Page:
By Mandie Trimble, WOSU (2009-01-28)
A new state law aims to make adoption easier in the state of Ohio. The legislation makes it easier for foster parents to adopt and could lessen burdens on mothers who choose to give up their babies for adoption.
Ronda Hobbs and her husband, Robert, had their first child 15 years ago. But the couple felt their family was incomplete, and they started trying to have another baby. But Hobbs could not get pregnant again. So the couple decided to become foster parents in hopes of being able to adopt one of them. Six years and ten foster babies later, Hobbs said it happened. They were able to adopt a little boy named Samuel.
“It’s been a roller coaster,” she said.
Up until now state law has not made the process any easier. Under the old law, foster parents had to wait a year before they could apply to adopt a foster child. The new bill, signed by Governor Ted Strickland earlier this month, cuts that waiting period in half.
Hobbs said the new bill would have been particularly helpful with their second adoption in 2007.
“Our Joseph, his parents just abandoned him. They never came back, never called to even see anything about him. And he should have been able to be adopted at six months,” she said.
Columbus adoption attorney Tommy Taneff worked on House Bill 7. The waiting period for foster parents exists to give birth parents and other family members a chance to regain custody of the child. When asked if six months was too soon for a foster family to adopt, Taneff said, no.
“If it was up to most people they’d want the adoption done within a month. They can always ask for more time, and the probate court always has discretion to give more time especially if it’s in the best interest of the child. So, I’d rather see the law shrink the amount of time that a child has to wait for permanency, for finality, for a permanent family,” Taneff said.
The state also could save some money. As a foster parent to an infant, Hobbs said she received up to $12,000 a year. In theory, the state will save money by allowing foster parents to adopt sooner. But Hobbs underscored it’s not about the money, it’s about the children.
“The children deserve to start their life as soon as possible. The children are in limbo. A few of the children that we had, they were older, and we would drive them down to visit their parents and they just never would show up. It’s devastating to a child when their birth parents do not show up and just walk away from them. And to do that for longer than six months? It’s sad,” Hobbs said.
The Bill also helps pregnant women who choose adoption for their babies. Old law prohibits birth mothers from receiving any money other than reimbursements for medical and legal expenses. The new bill allows for adopting parents or agencies to pay up to to $3,000 for living expenses during pregnancy and up to six months after birth.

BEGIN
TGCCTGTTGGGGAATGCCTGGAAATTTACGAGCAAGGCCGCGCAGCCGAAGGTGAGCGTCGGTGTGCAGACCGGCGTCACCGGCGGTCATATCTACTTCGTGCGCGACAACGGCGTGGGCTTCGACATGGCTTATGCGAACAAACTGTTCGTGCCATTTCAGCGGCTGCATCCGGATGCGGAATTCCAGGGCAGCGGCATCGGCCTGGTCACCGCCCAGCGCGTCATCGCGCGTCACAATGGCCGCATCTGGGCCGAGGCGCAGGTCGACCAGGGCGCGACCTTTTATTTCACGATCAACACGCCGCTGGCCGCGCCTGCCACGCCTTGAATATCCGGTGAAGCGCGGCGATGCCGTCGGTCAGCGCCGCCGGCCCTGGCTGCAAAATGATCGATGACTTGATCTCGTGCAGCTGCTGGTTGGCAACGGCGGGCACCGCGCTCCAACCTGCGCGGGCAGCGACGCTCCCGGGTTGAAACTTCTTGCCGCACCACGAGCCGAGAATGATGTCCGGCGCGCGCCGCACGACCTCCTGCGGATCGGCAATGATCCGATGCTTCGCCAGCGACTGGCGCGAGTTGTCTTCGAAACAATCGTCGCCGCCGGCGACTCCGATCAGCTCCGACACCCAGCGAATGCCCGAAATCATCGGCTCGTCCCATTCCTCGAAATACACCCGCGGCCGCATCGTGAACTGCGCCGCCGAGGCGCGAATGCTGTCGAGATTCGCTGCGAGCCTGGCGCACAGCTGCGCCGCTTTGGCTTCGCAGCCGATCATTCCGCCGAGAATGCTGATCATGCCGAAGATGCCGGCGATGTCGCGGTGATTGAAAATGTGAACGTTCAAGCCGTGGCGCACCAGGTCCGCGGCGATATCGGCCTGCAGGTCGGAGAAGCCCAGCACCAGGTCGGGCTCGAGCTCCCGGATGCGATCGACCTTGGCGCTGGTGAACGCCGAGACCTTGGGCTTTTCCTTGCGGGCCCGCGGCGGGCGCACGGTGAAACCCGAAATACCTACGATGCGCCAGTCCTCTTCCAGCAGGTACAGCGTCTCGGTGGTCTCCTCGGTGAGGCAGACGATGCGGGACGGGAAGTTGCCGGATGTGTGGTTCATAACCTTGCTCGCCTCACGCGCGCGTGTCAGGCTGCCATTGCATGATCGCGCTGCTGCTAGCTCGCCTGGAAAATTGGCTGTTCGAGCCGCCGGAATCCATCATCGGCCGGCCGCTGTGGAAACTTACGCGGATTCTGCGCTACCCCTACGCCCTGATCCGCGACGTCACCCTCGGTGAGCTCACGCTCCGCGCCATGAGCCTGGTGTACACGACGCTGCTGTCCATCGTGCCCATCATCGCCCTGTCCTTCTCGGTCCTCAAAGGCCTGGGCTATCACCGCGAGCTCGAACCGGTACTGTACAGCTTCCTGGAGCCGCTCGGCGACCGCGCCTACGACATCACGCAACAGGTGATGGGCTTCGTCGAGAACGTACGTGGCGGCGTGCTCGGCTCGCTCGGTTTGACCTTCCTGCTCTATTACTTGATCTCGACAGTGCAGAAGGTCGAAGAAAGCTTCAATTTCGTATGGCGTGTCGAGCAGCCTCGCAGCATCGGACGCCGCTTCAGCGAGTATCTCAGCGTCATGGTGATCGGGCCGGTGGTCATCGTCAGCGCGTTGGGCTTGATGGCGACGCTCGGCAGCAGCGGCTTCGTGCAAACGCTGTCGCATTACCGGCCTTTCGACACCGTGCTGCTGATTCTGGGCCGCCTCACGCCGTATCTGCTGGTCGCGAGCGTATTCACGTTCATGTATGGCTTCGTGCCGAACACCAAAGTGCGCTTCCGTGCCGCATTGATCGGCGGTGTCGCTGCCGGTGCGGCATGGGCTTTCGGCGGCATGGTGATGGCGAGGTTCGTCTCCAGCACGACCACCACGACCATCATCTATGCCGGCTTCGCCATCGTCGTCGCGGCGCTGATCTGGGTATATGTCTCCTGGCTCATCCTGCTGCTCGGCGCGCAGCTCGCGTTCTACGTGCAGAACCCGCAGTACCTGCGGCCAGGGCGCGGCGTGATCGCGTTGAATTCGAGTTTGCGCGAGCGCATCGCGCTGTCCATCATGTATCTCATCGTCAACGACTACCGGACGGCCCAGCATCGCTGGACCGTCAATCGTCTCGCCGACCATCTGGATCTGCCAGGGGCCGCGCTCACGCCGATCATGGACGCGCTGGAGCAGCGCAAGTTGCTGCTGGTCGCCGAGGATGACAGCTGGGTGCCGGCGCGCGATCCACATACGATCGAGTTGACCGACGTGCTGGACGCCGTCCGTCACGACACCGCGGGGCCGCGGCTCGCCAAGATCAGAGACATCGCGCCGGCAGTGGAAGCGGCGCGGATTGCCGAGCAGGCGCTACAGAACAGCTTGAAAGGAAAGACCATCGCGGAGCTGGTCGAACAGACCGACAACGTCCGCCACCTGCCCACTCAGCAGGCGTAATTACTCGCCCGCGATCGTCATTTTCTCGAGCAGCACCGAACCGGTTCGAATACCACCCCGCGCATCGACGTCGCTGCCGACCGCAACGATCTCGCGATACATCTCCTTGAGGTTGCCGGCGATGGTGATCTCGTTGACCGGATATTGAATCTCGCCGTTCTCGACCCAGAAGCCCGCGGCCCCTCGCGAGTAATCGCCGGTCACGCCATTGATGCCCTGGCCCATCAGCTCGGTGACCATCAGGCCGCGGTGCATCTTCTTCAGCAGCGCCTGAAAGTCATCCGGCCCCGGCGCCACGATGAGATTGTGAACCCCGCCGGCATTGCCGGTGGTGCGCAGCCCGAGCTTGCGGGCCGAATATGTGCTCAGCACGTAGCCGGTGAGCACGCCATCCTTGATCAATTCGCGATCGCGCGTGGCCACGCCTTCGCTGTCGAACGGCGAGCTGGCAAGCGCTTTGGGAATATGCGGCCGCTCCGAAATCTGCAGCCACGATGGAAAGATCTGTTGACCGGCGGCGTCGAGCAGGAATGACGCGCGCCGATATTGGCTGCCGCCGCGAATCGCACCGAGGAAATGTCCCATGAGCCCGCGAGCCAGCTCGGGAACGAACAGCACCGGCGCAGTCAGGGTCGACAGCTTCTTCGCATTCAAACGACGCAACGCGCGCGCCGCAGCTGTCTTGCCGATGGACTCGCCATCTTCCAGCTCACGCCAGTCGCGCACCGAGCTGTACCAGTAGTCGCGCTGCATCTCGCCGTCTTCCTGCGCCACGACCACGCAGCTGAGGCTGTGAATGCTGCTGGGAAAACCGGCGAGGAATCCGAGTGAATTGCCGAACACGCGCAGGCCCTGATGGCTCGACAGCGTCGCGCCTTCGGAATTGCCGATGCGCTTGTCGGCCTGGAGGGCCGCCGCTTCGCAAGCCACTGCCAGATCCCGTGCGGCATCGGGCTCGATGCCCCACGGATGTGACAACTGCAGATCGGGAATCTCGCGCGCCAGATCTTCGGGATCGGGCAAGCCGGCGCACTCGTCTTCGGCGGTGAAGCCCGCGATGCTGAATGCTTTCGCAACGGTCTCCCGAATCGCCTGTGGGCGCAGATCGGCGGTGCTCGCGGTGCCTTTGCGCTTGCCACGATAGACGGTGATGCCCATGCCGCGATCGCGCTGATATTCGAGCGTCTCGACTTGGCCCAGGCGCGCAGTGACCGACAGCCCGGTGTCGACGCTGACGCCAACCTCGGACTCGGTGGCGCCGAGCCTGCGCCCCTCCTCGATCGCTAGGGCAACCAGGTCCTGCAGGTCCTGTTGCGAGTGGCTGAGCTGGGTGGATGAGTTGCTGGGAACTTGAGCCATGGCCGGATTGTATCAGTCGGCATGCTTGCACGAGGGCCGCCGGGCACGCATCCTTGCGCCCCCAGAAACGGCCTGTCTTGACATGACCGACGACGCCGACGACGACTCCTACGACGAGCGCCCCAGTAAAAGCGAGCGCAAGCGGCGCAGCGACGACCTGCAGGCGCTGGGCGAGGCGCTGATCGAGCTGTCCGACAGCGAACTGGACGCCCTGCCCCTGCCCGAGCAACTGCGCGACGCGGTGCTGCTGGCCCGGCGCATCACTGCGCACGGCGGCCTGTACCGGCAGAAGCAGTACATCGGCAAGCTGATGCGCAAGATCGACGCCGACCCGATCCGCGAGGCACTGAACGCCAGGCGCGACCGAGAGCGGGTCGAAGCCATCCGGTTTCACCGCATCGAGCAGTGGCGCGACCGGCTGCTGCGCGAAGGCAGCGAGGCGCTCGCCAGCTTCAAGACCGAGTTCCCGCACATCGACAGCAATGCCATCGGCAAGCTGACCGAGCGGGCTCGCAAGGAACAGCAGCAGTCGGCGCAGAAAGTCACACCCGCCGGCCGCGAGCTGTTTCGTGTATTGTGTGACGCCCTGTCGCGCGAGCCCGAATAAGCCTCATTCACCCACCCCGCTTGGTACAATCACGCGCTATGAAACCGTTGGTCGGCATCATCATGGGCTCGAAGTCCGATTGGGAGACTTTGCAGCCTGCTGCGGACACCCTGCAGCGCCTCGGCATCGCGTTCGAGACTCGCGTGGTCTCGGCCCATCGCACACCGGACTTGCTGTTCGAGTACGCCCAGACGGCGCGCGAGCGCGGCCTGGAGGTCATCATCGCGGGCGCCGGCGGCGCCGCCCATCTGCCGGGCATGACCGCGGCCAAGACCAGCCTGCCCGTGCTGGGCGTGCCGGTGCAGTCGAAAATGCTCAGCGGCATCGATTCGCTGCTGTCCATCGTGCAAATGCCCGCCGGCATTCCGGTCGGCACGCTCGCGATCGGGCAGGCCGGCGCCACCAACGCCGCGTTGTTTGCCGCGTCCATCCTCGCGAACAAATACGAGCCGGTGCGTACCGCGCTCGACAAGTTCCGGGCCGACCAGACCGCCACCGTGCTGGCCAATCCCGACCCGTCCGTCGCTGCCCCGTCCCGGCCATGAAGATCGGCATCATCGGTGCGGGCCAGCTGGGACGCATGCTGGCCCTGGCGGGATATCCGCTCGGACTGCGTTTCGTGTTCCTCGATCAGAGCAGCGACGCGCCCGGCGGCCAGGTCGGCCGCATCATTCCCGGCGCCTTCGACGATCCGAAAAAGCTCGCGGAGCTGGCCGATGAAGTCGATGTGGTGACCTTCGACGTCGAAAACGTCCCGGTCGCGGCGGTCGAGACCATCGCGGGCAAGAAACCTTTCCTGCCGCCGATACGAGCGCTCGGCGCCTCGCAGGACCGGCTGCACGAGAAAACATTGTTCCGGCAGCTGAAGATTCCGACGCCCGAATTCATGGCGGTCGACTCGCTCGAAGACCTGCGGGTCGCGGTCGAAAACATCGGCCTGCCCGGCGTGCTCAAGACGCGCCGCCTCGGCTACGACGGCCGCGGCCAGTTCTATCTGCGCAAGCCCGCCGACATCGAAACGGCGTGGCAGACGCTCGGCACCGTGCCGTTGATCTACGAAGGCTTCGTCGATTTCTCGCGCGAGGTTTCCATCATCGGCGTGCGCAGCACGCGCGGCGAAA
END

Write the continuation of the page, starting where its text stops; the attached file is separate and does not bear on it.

Taneff said because of the old law up to half of local pregnant moms choose out-of-state couples for their child because those states allow for living expense payments.
“We have Ohio couples that want to adopt. And why shouldn’t they be allowed to adopt babies from Ohio birth mothers. It makes sense whenever we can keep Ohio birth moms’ babies in Ohio for Ohio couples. It just helps everybody all around,” he said.
A 22-year-old woman living in Marion was in that very situation five years ago. She asked to be identified only as Kelley for privacy. She was a junior in high school when she got pregnant and chose to put her child up for adoption. But because of the cost of the pregnancy, Kelly said she chose a couple in Texas to adopt her daughter. Texas law lets pregnant birth moms receive payment for living expenses. She said if that had been the case in Ohio her daughter could be living in-state right now.
“I would have greatly reconsidered placing my child in Ohio if I would have gotten help. It would have paid for gas in my car to get to the doctor’s appointments or to school. It would’ve helped for maternity clothes because those aren’t cheap and you only wear them for a couple of months,” Kelley said.
And for birth mothers who choose an open adoption the bill may make it easier to keep the child in Ohio and easier to stay in touch…something Kelley wishes she could do.
“Placing her in Texas it’s kind of difficult because I don’t really get to see her. I mean I talk to her parents a lot and they e-mail me, and they send me pictures of her and stuff which is really nice. But it would’ve been nice for her to be in Ohio I think looking back now, but…”
The bill goes into effect in April.